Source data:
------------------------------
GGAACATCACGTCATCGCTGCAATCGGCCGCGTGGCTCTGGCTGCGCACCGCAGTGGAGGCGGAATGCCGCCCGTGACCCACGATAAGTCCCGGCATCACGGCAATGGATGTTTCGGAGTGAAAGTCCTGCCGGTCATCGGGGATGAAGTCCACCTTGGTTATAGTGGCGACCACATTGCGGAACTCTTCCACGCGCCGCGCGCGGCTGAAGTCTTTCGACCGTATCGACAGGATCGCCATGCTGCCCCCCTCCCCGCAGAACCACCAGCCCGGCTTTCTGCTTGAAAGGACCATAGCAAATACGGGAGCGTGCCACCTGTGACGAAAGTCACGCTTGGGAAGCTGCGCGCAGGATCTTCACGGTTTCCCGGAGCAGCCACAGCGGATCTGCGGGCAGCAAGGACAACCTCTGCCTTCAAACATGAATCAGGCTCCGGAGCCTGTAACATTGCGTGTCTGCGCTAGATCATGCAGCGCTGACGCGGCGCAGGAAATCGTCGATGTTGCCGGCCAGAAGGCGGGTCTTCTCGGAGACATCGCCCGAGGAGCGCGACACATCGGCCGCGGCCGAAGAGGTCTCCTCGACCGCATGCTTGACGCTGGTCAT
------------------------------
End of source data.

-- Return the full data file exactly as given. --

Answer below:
GGAACATCACGTCATCGCTGCAATCGGCCGCGTGGCTCTGGCTGCGCACCGCAGTGGAGGCGGAATGCCGCCCGTGACCCACGATAAGTCCCGGCATCACGGCAATGGATGTTTCGGAGTGAAAGTCCTGCCGGTCATCGGGGATGAAGTCCACCTTGGTTATAGTGGCGACCACATTGCGGAACTCTTCCACGCGCCGCGCGCGGCTGAAGTCTTTCGACCGTATCGACAGGATCGCCATGCTGCCCCCCTCCCCGCAGAACCACCAGCCCGGCTTTCTGCTTGAAAGGACCATAGCAAATACGGGAGCGTGCCACCTGTGACGAAAGTCACGCTTGGGAAGCTGCGCGCAGGATCTTCACGGTTTCCCGGAGCAGCCACAGCGGATCTGCGGGCAGCAAGGACAACCTCTGCCTTCAAACATGAATCAGGCTCCGGAGCCTGTAACATTGCGTGTCTGCGCTAGATCATGCAGCGCTGACGCGGCGCAGGAAATCGTCGATGTTGCCGGCCAGAAGGCGGGTCTTCTCGGAGACATCGCCCGAGGAGCGCGACACATCGGCCGCGGCCGAAGAGGTCTCCTCGACCGCATGCTTGACGCTGGTCAT